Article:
By Mahdi Darius Nazemroaya
The name “Arab Spring” is a catch phrase concocted in distant offices in Washington, London, Paris, and Brussels by individuals and groups who, other than having some superficial knowledge of the region, know very little about the Arabs. What is unfolding amongst the Arab peoples is naturally a mixed package. Insurgency is part of this package as is opportunism. Where there is revolution, there is always counter-revolution.
The upheavals in the Arab World are not an Arab “awakening” either; such a term implies that the Arabs have always been sleeping while dictatorship and injustice has been surrounding them. In reality the Arab World, which is part of the broader Turko-Arabo-Iranic World, has been filled with frequent revolts that have been put down by the Arab dictators in coordination with countries like the United States, Britain, and France. It has been the interference of these powers that has always acted as a counter-balance to democracy and it will continue to do so.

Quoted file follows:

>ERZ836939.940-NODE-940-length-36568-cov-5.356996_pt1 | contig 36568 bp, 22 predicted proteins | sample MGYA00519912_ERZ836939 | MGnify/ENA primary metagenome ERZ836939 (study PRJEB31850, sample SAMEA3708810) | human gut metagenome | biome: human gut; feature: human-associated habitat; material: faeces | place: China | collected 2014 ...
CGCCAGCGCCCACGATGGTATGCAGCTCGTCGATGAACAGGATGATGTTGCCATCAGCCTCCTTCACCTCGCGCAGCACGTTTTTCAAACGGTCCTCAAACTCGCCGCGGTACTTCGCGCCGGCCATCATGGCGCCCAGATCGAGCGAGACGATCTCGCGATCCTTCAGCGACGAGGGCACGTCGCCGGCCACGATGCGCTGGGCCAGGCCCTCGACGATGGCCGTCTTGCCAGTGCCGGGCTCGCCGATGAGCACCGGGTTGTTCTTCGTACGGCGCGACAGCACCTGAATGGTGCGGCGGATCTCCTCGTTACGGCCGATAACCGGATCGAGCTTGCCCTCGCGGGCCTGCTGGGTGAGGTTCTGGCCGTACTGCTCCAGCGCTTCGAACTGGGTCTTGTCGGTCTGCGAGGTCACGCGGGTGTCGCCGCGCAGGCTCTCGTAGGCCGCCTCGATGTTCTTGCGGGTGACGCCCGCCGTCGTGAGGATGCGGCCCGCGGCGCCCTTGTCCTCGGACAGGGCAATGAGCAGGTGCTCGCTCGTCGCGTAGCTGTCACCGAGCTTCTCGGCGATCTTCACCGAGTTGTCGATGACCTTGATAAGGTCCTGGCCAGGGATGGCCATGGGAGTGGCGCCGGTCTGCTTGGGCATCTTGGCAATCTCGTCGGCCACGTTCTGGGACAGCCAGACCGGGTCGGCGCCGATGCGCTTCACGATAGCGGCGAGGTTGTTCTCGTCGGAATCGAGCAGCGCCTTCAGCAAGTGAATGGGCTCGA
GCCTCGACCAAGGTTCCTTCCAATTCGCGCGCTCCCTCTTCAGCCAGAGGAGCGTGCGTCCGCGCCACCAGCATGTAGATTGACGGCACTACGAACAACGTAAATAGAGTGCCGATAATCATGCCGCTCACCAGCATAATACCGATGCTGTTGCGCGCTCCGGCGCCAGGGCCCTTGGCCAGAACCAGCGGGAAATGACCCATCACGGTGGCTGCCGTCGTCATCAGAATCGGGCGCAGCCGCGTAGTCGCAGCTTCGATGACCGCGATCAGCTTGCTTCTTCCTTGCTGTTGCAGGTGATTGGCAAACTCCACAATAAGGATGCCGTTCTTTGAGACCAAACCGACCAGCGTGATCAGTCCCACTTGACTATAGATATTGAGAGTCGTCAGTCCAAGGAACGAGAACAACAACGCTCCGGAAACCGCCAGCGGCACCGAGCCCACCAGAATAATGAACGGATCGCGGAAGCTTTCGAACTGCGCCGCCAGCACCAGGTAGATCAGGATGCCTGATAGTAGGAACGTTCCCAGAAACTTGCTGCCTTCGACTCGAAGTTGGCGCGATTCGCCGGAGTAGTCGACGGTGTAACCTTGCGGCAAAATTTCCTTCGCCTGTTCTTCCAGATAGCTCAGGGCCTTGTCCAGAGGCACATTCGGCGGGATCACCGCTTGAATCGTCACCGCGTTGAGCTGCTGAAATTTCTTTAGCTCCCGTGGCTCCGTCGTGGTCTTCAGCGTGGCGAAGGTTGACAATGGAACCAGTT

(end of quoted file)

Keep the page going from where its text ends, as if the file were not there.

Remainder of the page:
Divide and Conquer: How the First “Arab Spring” was Manipulated
The plans for reconfiguring the Middle East started several years before the First World War. It was during the First World War, however, that the manifestation of these colonial designs could visibly be seen with the “Great Arab Revolt” against the Ottoman Empire.
Despite the fact that the British, French, and Italians were colonial powers which had prevented the Arabs from enjoying any freedom in countries like Algeria, Libya, Egypt, and Sudan, these colonial powers managed to portray themselves as the friends and allies of Arab liberation.
During the “Great Arab Revolt” the British and the French actually used the Arabs as foot soldiers against the Ottomans to further their own geo-political schemes. The secret Sykes–Picot Agreement between London and Paris is a case in point. France and Britain merely managed to use and manipulate the Arabs by selling them the idea of Arab liberation from the so-called “repression” of the Ottomans.
In reality, the Ottoman Empire was a multi-ethnic empire. It gave local and cultural autonomy to all its peoples, but was manipulated into the direction of becoming a Turkish entity. Even the Armenian Genocide that would ensue in Ottoman Anatolia has to be analyzed in the same context as the contemporary targeting of Christians in Iraq as part of a sectarian scheme unleashed by external actors to divide the Ottoman Empire, Anatolia, and the citizens of the Ottoman Empire. Continue reading